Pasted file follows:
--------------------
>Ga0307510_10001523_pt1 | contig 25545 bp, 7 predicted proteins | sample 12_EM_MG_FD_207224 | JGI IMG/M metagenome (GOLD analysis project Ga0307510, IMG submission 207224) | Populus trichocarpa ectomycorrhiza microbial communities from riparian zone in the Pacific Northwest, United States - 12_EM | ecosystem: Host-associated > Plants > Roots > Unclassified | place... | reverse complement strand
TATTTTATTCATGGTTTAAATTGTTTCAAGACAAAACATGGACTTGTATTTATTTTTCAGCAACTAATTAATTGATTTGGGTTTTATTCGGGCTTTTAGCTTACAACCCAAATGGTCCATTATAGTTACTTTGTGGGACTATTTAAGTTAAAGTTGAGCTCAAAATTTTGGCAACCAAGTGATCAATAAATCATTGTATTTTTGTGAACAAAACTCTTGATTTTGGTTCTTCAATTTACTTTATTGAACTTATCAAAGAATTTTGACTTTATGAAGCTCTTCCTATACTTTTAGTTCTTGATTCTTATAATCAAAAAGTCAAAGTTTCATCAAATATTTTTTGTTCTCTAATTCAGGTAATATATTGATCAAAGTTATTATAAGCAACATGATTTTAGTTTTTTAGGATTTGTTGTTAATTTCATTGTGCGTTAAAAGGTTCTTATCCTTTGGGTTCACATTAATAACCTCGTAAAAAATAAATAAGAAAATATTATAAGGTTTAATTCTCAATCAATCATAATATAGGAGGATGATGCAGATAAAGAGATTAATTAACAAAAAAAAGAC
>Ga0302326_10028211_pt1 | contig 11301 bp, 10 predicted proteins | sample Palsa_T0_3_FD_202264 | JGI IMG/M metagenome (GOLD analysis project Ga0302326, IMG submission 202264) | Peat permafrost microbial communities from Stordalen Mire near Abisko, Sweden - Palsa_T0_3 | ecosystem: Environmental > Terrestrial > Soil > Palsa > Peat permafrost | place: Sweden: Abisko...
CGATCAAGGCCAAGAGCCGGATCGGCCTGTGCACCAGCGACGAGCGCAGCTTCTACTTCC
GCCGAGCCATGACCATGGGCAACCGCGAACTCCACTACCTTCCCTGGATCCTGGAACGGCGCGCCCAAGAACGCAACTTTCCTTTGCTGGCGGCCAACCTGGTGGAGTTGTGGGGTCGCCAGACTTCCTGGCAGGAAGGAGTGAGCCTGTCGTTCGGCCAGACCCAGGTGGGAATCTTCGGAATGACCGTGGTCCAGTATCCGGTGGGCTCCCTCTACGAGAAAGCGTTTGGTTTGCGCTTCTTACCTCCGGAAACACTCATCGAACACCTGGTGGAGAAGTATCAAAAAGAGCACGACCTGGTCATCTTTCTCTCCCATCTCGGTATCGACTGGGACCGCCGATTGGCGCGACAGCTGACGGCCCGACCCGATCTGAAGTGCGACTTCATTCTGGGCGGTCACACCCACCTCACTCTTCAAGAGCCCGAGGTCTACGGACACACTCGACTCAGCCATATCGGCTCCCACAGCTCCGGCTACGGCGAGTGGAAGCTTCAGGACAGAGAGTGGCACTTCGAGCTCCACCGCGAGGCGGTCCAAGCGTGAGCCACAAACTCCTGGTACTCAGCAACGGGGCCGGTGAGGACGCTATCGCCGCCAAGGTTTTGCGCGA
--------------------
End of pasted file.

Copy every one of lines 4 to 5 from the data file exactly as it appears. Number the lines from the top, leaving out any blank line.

CGATCAAGGCCAAGAGCCGGATCGGCCTGTGCACCAGCGACGAGCGCAGCTTCTACTTCC
GCCGAGCCATGACCATGGGCAACCGCGAACTCCACTACCTTCCCTGGATCCTGGAACGGCGCGCCCAAGAACGCAACTTTCCTTTGCTGGCGGCCAACCTGGTGGAGTTGTGGGGTCGCCAGACTTCCTGGCAGGAAGGAGTGAGCCTGTCGTTCGGCCAGACCCAGGTGGGAATCTTCGGAATGACCGTGGTCCAGTATCCGGTGGGCTCCCTCTACGAGAAAGCGTTTGGTTTGCGCTTCTTACCTCCGGAAACACTCATCGAACACCTGGTGGAGAAGTATCAAAAAGAGCACGACCTGGTCATCTTTCTCTCCCATCTCGGTATCGACTGGGACCGCCGATTGGCGCGACAGCTGACGGCCCGACCCGATCTGAAGTGCGACTTCATTCTGGGCGGTCACACCCACCTCACTCTTCAAGAGCCCGAGGTCTACGGACACACTCGACTCAGCCATATCGGCTCCCACAGCTCCGGCTACGGCGAGTGGAAGCTTCAGGACAGAGAGTGGCACTTCGAGCTCCACCGCGAGGCGGTCCAAGCGTGAGCCACAAACTCCTGGTACTCAGCAACGGGGCCGGTGAGGACGCTATCGCCGCCAAGGTTTTGCGCGA